After lifting off, the helicopters made a harrowing dash to the US Seventh Fleet, some 70 miles away. As they hovered above the decks of the awaiting US flattops, the pilots and passengers in those helicopters saw a most unusual sight: Floating alongside the ultra-modern warships of the US Navy was a hodgepodge of boats and barges, literally brimming with refugees and soldiers from a country that no longer existed. As New York Times correspondent Fox Butterfield noted when the pitiful flotilla came into view, “The ships look[ed] more like the Monitor and Merrimack than a modern fleet.”
Shuttling back and forth between the surreal scene on the South China Sea and the churning chaos of Saigon, US pilots flew more than 680 sorties. In what would become the largest helicopter evacuation in history, they plucked 1,373 American civilians, 5,500 Vietnamese nationals and 989 Marines from the advancing communist armies. Four Marines were killed in the operation—two during the rocket attacks on Ton San Nhut, two others when their helicopter crashed into the sea. Fittingly, the last 11 Americans to leave Saigon were all Marines, their CH-46 lifting off from the Embassy roof at 7:58 a.m. on April 30, 1975. By dusk, the North Vietnamese flag would fly over Saigon.
“This action closes a chapter in the American experience,” Ford concluded as the frenzied evacuation drew to a close. “I ask all Americans to close ranks, to avoid recrimination about the past, to look ahead to the many goals we share, and to work together on the great tasks that remain to be accomplished.”
One of those tasks was welcoming the postwar Vietnamese diaspora into American society. And remarkably, it was something most Americans could agree on—doves and hawks, Republicans and Democrats, squares and hippies. It’s important to remember that by the end of April 1975, the US military had rescued 117,000 people. In 1975 alone, 130,000 Vietnamese would resettle in the United States. As they straggled into America, Ford made a forceful case that if America could find room for 100,000 Hungarians in the 1950s and 600,000 Cubans in the 1960s, the United States could find room for Vietnam’s war refugees in the 1970s. “We ought to welcome these people in the same way,” he said. America agreed and opened wide its arms.
Today, some 2.5 million Vietnamese live outside their homeland. Why did so many flee? It wasn’t just because America or Canada were better. In fact, it was because Vietnam, like Lenin’s other victims, had turned decidedly worse. By 1977, Hanoi had imprisoned 200,000 South Vietnamese in reeducation camps and killed thousands more. Once the Americans were out of the way, Hanoi’s bloody revolution spilled into Cambodia and Laos. Historian Paul Johnson notes that the communist Khmer Rouge (backed by China) drove 4 million Cambodians from the cities in a mad attempt at collectivization. In the span of 18 months, a million Cambodians were dead, and the middle class in Laos was no more.
Ironically, the communist revolution in Indochina was snuffed out by the very people who spawned it—the Vietnamese. Fearing that the revolutionary chaos would spiral back at them, the Vietnamese army invaded Cambodia in December 1978. By 1979, there were 220,000 Vietnamese troops occupying Laos and Cambodia. Unhappy with Vietnam’s treatment of the Khmer Rouge, China armed thousands of anti-Hanoi guerillas and ultimately launched a punitive border war against its southern neighbor. The dominoes had indeed fallen, but they fell on Vietnam—at least in Southeast Asia.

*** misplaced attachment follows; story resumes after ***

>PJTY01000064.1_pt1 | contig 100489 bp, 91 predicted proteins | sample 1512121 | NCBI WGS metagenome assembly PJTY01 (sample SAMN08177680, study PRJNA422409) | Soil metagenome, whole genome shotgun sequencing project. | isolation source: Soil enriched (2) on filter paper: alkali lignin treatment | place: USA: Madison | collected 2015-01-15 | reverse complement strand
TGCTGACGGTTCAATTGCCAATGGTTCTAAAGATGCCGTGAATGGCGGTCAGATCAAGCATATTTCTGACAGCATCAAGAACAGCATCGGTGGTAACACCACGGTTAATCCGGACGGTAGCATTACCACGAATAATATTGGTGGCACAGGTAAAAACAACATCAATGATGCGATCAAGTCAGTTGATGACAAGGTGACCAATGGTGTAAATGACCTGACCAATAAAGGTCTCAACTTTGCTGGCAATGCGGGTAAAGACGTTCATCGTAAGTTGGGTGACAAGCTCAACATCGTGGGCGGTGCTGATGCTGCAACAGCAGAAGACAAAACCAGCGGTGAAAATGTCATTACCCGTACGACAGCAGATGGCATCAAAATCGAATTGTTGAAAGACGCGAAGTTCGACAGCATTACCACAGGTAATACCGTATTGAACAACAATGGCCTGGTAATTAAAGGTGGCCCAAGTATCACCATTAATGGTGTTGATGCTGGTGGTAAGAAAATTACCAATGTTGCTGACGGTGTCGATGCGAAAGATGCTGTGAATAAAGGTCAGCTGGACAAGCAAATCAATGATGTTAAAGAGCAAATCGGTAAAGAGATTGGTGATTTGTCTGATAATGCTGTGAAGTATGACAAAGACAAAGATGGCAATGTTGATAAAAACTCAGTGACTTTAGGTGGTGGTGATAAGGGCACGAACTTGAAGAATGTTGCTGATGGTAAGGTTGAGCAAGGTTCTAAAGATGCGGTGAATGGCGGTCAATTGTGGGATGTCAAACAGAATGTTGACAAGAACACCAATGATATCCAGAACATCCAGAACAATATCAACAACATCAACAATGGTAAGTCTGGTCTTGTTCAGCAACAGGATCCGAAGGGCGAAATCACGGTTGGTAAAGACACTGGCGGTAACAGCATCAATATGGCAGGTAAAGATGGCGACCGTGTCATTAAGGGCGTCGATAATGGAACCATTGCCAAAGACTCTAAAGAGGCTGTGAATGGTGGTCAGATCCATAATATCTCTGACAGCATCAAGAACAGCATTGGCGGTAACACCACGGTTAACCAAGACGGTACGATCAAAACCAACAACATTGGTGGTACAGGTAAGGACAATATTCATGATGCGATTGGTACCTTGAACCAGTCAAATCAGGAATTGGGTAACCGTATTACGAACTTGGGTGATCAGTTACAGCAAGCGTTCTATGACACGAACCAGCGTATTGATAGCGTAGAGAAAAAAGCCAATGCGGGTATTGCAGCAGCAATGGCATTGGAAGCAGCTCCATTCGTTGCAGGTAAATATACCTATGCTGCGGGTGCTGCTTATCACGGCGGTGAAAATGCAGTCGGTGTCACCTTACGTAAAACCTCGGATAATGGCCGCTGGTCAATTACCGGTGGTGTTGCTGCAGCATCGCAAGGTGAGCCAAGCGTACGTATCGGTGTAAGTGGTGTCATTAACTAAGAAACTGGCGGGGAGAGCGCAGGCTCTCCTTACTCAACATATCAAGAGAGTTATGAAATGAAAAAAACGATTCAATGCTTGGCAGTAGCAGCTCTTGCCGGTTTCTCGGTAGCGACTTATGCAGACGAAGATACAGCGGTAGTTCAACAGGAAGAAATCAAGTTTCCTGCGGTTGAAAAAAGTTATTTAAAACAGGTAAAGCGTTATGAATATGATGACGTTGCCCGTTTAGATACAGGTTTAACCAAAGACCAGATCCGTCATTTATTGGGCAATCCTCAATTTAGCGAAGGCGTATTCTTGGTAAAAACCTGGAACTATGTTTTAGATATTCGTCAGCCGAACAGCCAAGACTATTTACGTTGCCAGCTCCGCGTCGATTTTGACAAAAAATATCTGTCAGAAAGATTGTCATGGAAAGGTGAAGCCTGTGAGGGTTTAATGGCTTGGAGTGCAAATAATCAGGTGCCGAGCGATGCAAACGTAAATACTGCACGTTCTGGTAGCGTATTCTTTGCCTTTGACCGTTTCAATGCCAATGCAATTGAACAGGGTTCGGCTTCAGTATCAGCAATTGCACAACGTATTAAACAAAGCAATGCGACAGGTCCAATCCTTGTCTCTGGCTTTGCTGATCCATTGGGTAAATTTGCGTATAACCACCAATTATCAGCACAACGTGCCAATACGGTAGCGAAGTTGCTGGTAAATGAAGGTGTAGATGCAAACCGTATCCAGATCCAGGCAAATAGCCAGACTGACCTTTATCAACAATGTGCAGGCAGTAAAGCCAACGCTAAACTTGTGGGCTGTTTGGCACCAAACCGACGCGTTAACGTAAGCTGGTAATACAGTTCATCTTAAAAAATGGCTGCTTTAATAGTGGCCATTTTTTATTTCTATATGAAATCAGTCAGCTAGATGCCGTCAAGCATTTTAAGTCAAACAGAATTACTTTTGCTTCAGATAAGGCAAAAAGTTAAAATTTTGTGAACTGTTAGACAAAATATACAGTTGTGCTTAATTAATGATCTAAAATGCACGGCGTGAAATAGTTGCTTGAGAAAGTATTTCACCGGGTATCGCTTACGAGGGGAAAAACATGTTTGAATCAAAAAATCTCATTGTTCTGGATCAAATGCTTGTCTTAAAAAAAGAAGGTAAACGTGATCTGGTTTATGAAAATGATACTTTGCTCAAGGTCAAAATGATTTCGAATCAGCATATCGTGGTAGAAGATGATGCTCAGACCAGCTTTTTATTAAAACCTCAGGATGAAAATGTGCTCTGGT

Still other dominoes fell in Central America, Angola, Ethiopia and Afghanistan. In Henry Kissinger’s view, “It is doubtful that Castro would have intervened in Angola, or the Soviet Union in Ethiopia, had America not been perceived to have collapsed in Indochina.” However, Vietnam would prove to be the high-water mark for the Soviet empire, and that’s due in no small part to the resolve America showed there.
Vietnam in Context
It is often said that Vietnam was just one battle in a much larger war. But if we really believe that, we shouldn’t look back on the Vietnam War with such bitterness. We shouldn’t question the justness or necessity of fighting for South Vietnam. The Cold War was not an unbroken string of victories. Wars seldom are. Indeed, contrary to Hollywood history, America even saw its share of defeats in World War II:
In 1941, Japan decimated the US Pacific fleet and killed more than 2,400 Americans in just two hours. In 1942, the Japanese overran Corregidor, captured 76,000 American and Filipino troops, and conquered the Philippines. Halfway around the world, Nazi submarines were having their way in the Battle of the Atlantic. In 1943, the Allies sustained some 19,000 casualties during the month-long battle for Sicily. Even worse, they ultimately allowed the outnumbered and outgunned Germans to evacuate the bulk of their army onto the Italian mainland.
Many of these losses were avoidable, but poor military planning and shortsighted political leadership made the avoidable inevitable. Yet the individual battles do not embitter us. We know America’s sons didn’t die in vain. And we never question the necessity or justness of fighting the battles of World War II.
With the passage of time, perhaps we can come to terms with Vietnam in the same way. The Soviet empire is part of history, its revolution discredited and defeated. Vietnam now looks to Washington rather than Moscow for aid. And America remains what it was 30 years ago—the leader of the free world.
Of course, putting Vietnam in historical context is more easily said than done. For many Americans, Vietnam’s ghosts are not so easily exorcised, its questions not so easily answered. But one thing is certain: What the United States of America did as it left Saigon and what the communists did once they arrived still speaks volumes about them both.
“The Long Goodbye” was published in the September 2003 issues of American Legion magazine.
 Richard Nixon, “Peace with Honor” address, Jan.23, 1973; Henry Kissinger, news conference, Jan.24, 1973.
 State Department, Complaints of Violations of the Ceasefire, April 10, 1973, State Department Bulletin, Apr.24, 1973.
 Paul Johnson, Modern Times, p.635.
 Harry G. Summers, “Mid-intensity Conflict: The Korean War Paradigm,” The United States Army in the 1990s, p.52.
 Johnson, pp.631-635
 Gerald Ford, Public Papers of the President 1975, p.461.
 Quoted in Kissinger, p.696.
Alan W. Dowd is a senior fellow at the Sagamore Institute for Policy Research. He is a frequent contributor to The World & I, The American Enterprise, National Review Online, and The American Legion Magazine, where he publishes policy commentaries and a monthly column covering national security and military issues.